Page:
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We'll update this FAQ as questions come up from users, but we ask if it's to do with the operation of OOMidi, please refer to the wiki Manual pages.
For an index of pages, and the sections in each page, please go to:
- If installing Sonatina, check that it's in the correct path:
/usr/share/sounds/sonatina/Sonatina Symphonic Orchestra
Check that you have installed the latest builds of liblscp, libgig, and Linuxsampler from SVN. Earlier builds do NOT have the SFZ engine coded in, and Sonatina is an SFZ format sample lib.
Check that your LV2 libs, LV2core, LILV, suil, sord, and serd, are the latest builds and correctly installed. If you install these from a distro packaging system, check they are the latest builds. If not please ask (nicely) your distro packaging specialist if he or she would update the packages.
Check your JACK install. We've had mixed responses from JACK2 users, and here at the OpenOctaveProject, we use JACK1 0.121.2 to test with, and use. (Our experience has been a more stable system with less xruns with a realtime kernel, than JACK2 with the same system setup. This may not be true for all, and we do not imply that users can't have a good setup with JACK2.)
We understand that if you have a good setup with JACK2, you're reluctant to change that, so if a problem persists, check the JACK2 version for your distro, and/or drop a line to the jack-devel mailing list and briefly outline the challenge you're having. It's worth noting here that some users are using JACK2 with a non-realtime kernel, and although the latest kernel version 3.0 has adopted many of the former realtime patches as default, they're not all done. Consider your use case, and possibly think about building a realtime kernel from your distro packaging system if one is offered. Non-realtime kernel usage in general can increase the xrun count, at least until the kernel is built with full realtime capability by default. We're almost there, just a little bit to go.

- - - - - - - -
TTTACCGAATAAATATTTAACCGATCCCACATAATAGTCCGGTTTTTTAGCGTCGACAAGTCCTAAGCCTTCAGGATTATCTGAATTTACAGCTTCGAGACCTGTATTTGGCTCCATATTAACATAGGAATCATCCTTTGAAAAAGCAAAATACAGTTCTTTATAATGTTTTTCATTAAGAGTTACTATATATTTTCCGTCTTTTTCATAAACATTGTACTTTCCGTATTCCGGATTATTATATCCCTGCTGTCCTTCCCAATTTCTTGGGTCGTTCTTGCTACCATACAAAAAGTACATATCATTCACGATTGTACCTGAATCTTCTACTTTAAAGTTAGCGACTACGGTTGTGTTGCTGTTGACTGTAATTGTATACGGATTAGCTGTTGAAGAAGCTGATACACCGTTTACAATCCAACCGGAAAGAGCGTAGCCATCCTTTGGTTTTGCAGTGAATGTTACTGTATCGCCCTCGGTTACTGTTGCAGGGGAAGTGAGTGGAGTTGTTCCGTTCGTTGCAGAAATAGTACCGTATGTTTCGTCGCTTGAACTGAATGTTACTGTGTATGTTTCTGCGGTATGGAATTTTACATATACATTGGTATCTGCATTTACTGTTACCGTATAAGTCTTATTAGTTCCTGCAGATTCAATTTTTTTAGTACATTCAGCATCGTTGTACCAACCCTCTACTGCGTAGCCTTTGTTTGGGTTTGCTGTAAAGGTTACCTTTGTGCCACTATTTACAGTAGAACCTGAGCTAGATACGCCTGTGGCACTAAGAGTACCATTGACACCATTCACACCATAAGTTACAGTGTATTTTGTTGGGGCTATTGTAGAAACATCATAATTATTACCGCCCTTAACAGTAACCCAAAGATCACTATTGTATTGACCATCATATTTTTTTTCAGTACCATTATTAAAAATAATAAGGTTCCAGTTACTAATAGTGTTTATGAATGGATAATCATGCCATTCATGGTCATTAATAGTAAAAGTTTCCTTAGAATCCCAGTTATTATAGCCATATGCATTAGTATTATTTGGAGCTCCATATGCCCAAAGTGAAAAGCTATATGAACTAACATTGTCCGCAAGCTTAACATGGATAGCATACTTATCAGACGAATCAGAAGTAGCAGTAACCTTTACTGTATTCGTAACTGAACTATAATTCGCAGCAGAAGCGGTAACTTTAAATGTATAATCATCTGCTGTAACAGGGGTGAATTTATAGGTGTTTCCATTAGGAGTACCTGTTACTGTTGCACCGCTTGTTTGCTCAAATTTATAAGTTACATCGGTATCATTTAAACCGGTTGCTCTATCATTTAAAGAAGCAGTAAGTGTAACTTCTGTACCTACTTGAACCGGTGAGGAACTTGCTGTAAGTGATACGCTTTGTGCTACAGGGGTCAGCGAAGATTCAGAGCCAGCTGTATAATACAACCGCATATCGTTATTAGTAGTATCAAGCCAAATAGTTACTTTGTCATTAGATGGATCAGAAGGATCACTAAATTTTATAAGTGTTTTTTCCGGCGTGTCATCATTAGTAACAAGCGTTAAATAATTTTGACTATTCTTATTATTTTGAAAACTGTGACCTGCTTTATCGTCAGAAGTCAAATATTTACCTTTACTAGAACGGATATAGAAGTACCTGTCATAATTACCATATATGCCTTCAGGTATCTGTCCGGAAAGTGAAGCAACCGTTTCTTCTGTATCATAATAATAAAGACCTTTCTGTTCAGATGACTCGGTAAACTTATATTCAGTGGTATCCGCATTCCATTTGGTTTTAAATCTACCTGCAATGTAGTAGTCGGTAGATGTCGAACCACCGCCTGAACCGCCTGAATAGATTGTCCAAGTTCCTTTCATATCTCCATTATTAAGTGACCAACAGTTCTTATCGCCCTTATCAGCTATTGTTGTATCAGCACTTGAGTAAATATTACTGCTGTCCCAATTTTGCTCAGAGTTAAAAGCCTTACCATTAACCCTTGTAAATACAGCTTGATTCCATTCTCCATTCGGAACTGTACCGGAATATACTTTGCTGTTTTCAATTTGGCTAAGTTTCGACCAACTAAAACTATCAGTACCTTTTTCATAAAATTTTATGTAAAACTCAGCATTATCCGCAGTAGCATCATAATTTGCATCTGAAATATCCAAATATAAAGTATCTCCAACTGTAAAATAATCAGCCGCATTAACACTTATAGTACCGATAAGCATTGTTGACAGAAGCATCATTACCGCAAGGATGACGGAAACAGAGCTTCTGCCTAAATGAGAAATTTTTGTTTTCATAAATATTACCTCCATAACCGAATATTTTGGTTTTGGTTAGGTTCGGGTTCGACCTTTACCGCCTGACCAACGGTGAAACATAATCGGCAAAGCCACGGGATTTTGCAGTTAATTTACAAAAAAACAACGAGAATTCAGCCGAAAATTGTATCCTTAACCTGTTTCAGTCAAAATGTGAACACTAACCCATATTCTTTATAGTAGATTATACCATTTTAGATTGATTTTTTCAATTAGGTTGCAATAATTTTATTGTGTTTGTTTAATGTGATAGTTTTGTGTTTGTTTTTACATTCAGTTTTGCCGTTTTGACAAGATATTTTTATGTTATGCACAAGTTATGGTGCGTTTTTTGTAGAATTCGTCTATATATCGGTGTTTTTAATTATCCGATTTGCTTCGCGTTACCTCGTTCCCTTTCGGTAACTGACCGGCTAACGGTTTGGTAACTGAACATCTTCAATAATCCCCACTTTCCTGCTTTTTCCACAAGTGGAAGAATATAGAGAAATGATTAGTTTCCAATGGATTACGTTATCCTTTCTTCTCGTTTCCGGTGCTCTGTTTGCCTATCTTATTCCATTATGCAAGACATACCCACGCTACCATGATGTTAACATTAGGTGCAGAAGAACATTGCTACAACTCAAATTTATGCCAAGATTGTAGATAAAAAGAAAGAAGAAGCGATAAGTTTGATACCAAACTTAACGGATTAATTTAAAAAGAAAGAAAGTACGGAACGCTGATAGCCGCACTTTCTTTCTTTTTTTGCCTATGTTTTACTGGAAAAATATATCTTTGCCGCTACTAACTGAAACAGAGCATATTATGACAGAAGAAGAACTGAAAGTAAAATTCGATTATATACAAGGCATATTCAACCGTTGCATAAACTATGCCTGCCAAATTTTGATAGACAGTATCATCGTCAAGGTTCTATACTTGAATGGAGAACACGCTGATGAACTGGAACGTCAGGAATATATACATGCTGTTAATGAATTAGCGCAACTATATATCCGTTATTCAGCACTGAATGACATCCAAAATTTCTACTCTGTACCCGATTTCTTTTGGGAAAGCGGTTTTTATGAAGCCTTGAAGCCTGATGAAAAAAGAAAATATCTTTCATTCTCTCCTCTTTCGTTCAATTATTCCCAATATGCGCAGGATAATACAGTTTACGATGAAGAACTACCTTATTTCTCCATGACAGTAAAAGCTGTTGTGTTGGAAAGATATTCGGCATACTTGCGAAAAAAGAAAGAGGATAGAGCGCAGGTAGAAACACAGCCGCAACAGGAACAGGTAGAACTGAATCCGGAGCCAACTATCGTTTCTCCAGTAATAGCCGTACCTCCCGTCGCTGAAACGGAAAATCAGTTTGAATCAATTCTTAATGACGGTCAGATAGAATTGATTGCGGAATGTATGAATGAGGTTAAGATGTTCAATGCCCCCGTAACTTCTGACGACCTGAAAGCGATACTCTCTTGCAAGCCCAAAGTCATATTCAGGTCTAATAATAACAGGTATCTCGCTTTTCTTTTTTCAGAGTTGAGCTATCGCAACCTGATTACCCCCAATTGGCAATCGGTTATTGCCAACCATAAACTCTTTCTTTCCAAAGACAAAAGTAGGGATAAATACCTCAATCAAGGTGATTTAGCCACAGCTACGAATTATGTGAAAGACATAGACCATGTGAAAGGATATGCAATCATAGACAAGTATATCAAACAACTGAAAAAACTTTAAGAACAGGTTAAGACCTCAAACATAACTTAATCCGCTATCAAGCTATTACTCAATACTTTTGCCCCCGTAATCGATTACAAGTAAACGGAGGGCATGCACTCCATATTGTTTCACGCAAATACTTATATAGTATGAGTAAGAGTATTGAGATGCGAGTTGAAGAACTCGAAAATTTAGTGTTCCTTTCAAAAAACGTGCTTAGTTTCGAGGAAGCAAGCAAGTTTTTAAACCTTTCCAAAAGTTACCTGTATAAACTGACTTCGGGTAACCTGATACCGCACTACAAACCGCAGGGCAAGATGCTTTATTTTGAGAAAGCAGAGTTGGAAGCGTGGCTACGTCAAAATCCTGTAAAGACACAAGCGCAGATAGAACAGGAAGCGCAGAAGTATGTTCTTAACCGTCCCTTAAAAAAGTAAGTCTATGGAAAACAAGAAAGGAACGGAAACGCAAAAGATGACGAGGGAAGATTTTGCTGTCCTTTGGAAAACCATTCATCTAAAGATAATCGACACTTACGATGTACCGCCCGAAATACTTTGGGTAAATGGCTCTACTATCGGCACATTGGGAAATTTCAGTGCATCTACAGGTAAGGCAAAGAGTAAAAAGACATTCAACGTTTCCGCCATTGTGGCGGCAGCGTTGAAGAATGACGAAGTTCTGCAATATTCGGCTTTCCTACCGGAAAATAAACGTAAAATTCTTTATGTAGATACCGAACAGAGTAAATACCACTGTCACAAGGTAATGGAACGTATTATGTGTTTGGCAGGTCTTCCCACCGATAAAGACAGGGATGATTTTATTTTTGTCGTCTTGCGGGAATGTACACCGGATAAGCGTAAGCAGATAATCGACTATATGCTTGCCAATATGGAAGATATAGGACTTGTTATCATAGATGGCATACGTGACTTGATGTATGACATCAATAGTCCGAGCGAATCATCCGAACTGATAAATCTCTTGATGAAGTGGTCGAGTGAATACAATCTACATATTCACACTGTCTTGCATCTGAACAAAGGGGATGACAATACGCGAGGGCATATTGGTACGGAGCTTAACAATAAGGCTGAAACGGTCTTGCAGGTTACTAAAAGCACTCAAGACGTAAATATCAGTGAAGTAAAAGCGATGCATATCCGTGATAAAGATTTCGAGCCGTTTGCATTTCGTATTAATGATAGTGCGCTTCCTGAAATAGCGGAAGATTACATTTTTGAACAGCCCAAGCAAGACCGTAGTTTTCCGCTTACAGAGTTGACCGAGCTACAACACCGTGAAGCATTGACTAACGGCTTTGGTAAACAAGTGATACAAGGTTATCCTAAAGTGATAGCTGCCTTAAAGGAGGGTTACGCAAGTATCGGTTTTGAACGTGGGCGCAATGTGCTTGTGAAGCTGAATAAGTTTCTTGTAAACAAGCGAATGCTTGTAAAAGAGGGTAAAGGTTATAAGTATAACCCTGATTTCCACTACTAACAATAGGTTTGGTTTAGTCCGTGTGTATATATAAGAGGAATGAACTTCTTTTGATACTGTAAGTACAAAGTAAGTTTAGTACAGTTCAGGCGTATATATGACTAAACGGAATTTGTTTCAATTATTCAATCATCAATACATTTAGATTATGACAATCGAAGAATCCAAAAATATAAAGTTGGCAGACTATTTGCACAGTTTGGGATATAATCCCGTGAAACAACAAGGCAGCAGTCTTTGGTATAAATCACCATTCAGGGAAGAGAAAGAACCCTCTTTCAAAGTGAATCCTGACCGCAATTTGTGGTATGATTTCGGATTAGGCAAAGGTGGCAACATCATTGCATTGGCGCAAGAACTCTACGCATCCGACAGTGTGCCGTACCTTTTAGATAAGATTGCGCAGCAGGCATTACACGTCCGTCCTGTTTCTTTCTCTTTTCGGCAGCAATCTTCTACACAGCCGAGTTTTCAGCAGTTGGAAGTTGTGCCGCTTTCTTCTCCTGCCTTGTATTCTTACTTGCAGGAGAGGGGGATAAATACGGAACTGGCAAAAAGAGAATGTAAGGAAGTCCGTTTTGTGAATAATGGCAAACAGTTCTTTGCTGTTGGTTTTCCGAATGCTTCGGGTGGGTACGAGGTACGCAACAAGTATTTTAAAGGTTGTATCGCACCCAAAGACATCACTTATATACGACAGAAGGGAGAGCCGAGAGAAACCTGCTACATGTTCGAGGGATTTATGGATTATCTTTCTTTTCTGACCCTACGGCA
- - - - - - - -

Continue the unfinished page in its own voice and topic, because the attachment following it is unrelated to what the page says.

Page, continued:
We hope this checklist will help OOmers to get up and running smoothly.
How can i reopen the Orchestra Pit and other docks, if i've closed them?
Rightclick in a blank area in OOM, and a menu will come up, with show/hide state of the docks. Select the one you want.
Why don't you do Synths in OOM?
We use Linuxsampler as part of our project pipeline, and any additional synths, like Yoshimi for instance, are run externally.
We are considering adding support for LV2 based synths in the future, like the calf organ, but there's no time set when this may or may not happen.
Can i import projects from other application formats into OOM?
For any project that has audio, you can use our import audiofile feature. At this time a converter is not our focus.
For any project that contains midi, export the project as a midifile, and import into OOM.
What's the deal with plugins?
We support LV2 effects plugins, and Ladpsa effects.
For more information about using plugins in OOM, go to:
Please note we're in the process of removing DSSI from OOM, so do NOT build with DSSI enabled. It won't work, and will crash OOM if you attempt load a DSSI plugin.
I'm having a great time with Sonatina, but i'd like to add a bit of convolution reverb to my project.
We've set up the standard OOMidi Orchestral Template (Sonatina Only) so you can add the IR LV2 plugin to the Aux mixer strip, and adjust levels with each instrument section buss, using the Aux send.
See the wiki page for Convolution Reverb, and a link to some very nice professional standard Impulse Responses, by Peter Roos.